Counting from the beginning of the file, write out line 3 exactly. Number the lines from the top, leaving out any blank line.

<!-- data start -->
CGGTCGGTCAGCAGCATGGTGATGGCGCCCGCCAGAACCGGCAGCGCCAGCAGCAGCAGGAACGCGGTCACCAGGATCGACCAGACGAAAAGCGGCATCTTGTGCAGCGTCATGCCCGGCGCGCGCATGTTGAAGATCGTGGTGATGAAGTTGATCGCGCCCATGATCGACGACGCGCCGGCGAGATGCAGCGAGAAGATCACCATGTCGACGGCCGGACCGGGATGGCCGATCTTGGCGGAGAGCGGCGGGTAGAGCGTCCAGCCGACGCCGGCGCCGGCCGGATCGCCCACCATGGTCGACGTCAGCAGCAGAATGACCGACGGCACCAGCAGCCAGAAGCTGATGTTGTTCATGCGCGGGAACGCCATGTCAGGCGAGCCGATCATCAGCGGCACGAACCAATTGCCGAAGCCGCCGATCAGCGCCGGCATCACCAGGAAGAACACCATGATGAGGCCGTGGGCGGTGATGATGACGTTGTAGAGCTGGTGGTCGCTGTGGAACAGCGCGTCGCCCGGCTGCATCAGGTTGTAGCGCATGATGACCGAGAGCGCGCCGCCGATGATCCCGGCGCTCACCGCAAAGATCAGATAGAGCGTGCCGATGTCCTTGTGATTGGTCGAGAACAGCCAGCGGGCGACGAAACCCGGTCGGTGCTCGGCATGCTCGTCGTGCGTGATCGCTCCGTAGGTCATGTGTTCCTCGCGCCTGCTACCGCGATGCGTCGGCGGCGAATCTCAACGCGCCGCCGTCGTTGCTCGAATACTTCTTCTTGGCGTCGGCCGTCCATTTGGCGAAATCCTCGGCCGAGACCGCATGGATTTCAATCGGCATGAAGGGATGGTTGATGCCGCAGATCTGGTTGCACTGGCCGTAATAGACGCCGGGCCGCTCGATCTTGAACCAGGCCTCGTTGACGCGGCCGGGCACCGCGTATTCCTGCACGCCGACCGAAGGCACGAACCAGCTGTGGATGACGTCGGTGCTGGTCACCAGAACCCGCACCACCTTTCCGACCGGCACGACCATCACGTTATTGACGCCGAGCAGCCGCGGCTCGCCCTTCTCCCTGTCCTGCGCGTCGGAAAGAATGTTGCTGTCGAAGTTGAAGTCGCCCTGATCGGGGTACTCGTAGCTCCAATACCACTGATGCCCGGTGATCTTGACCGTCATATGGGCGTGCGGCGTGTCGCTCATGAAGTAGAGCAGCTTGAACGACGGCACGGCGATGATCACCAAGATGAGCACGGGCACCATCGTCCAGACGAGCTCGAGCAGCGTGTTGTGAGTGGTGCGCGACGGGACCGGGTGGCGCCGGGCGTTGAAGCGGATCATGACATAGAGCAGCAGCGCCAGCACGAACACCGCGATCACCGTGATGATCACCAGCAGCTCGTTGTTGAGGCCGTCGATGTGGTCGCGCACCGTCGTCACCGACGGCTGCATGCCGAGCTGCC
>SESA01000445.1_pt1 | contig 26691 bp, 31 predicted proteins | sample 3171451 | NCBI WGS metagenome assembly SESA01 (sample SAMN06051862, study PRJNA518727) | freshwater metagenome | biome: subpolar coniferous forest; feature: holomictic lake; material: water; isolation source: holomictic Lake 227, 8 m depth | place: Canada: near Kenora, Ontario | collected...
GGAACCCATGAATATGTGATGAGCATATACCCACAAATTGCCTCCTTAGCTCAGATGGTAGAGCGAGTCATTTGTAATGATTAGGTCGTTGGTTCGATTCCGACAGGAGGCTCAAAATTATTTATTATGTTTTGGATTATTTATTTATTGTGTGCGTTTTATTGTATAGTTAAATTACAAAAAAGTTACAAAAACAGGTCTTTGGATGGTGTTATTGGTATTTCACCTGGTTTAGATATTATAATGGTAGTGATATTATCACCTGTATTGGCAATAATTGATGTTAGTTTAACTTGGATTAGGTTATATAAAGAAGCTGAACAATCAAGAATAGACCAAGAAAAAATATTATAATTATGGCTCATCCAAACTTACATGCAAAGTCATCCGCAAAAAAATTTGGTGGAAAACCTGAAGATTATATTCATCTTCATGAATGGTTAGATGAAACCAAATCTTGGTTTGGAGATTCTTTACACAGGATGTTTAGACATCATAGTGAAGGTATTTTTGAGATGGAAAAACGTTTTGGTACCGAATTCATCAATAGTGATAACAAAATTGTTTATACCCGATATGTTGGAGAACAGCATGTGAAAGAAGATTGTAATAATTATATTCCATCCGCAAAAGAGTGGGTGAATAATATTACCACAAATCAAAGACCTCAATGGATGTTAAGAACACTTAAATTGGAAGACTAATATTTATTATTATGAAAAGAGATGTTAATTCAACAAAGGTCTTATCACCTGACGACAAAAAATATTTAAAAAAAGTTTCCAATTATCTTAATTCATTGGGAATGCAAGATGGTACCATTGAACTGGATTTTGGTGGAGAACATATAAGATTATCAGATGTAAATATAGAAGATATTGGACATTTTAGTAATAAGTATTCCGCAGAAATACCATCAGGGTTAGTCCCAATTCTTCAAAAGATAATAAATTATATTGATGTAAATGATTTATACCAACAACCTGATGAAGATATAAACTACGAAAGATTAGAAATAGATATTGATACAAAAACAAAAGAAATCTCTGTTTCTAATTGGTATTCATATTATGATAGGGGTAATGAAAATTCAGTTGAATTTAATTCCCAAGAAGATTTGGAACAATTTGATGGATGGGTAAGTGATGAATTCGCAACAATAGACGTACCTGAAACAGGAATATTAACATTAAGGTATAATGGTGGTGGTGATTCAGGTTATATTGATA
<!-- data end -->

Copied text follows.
GGAACCCATGAATATGTGATGAGCATATACCCACAAATTGCCTCCTTAGCTCAGATGGTAGAGCGAGTCATTTGTAATGATTAGGTCGTTGGTTCGATTCCGACAGGAGGCTCAAAATTATTTATTATGTTTTGGATTATTTATTTATTGTGTGCGTTTTATTGTATAGTTAAATTACAAAAAAGTTACAAAAACAGGTCTTTGGATGGTGTTATTGGTATTTCACCTGGTTTAGATATTATAATGGTAGTGATATTATCACCTGTATTGGCAATAATTGATGTTAGTTTAACTTGGATTAGGTTATATAAAGAAGCTGAACAATCAAGAATAGACCAAGAAAAAATATTATAATTATGGCTCATCCAAACTTACATGCAAAGTCATCCGCAAAAAAATTTGGTGGAAAACCTGAAGATTATATTCATCTTCATGAATGGTTAGATGAAACCAAATCTTGGTTTGGAGATTCTTTACACAGGATGTTTAGACATCATAGTGAAGGTATTTTTGAGATGGAAAAACGTTTTGGTACCGAATTCATCAATAGTGATAACAAAATTGTTTATACCCGATATGTTGGAGAACAGCATGTGAAAGAAGATTGTAATAATTATATTCCATCCGCAAAAGAGTGGGTGAATAATATTACCACAAATCAAAGACCTCAATGGATGTTAAGAACACTTAAATTGGAAGACTAATATTTATTATTATGAAAAGAGATGTTAATTCAACAAAGGTCTTATCACCTGACGACAAAAAATATTTAAAAAAAGTTTCCAATTATCTTAATTCATTGGGAATGCAAGATGGTACCATTGAACTGGATTTTGGTGGAGAACATATAAGATTATCAGATGTAAATATAGAAGATATTGGACATTTTAGTAATAAGTATTCCGCAGAAATACCATCAGGGTTAGTCCCAATTCTTCAAAAGATAATAAATTATATTGATGTAAATGATTTATACCAACAACCTGATGAAGATATAAACTACGAAAGATTAGAAATAGATATTGATACAAAAACAAAAGAAATCTCTGTTTCTAATTGGTATTCATATTATGATAGGGGTAATGAAAATTCAGTTGAATTTAATTCCCAAGAAGATTTGGAACAATTTGATGGATGGGTAAGTGATGAATTCGCAACAATAGACGTACCTGAAACAGGAATATTAACATTAAGGTATAATGGTGGTGGTGATTCAGGTTATATTGATA